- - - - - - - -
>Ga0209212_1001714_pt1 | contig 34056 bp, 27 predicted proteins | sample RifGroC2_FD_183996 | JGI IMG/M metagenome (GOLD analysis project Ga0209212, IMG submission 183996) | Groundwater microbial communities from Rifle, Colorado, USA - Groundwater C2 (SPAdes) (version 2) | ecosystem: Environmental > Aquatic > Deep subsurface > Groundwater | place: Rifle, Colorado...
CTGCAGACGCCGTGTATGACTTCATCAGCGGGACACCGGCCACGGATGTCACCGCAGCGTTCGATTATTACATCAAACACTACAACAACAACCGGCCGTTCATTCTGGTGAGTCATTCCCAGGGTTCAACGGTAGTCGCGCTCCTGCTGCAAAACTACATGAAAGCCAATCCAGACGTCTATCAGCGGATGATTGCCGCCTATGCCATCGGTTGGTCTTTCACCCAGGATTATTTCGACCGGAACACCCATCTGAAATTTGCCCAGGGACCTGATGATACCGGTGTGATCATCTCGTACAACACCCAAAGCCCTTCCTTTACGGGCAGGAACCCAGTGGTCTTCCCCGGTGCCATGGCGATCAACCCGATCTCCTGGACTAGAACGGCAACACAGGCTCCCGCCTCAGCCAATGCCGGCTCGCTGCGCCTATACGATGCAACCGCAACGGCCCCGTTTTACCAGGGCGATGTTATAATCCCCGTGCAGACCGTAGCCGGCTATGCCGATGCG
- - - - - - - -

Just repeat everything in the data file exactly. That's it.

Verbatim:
>Ga0209212_1001714_pt1 | contig 34056 bp, 27 predicted proteins | sample RifGroC2_FD_183996 | JGI IMG/M metagenome (GOLD analysis project Ga0209212, IMG submission 183996) | Groundwater microbial communities from Rifle, Colorado, USA - Groundwater C2 (SPAdes) (version 2) | ecosystem: Environmental > Aquatic > Deep subsurface > Groundwater | place: Rifle, Colorado...
CTGCAGACGCCGTGTATGACTTCATCAGCGGGACACCGGCCACGGATGTCACCGCAGCGTTCGATTATTACATCAAACACTACAACAACAACCGGCCGTTCATTCTGGTGAGTCATTCCCAGGGTTCAACGGTAGTCGCGCTCCTGCTGCAAAACTACATGAAAGCCAATCCAGACGTCTATCAGCGGATGATTGCCGCCTATGCCATCGGTTGGTCTTTCACCCAGGATTATTTCGACCGGAACACCCATCTGAAATTTGCCCAGGGACCTGATGATACCGGTGTGATCATCTCGTACAACACCCAAAGCCCTTCCTTTACGGGCAGGAACCCAGTGGTCTTCCCCGGTGCCATGGCGATCAACCCGATCTCCTGGACTAGAACGGCAACACAGGCTCCCGCCTCAGCCAATGCCGGCTCGCTGCGCCTATACGATGCAACCGCAACGGCCCCGTTTTACCAGGGCGATGTTATAATCCCCGTGCAGACCGTAGCCGGCTATGCCGATGCG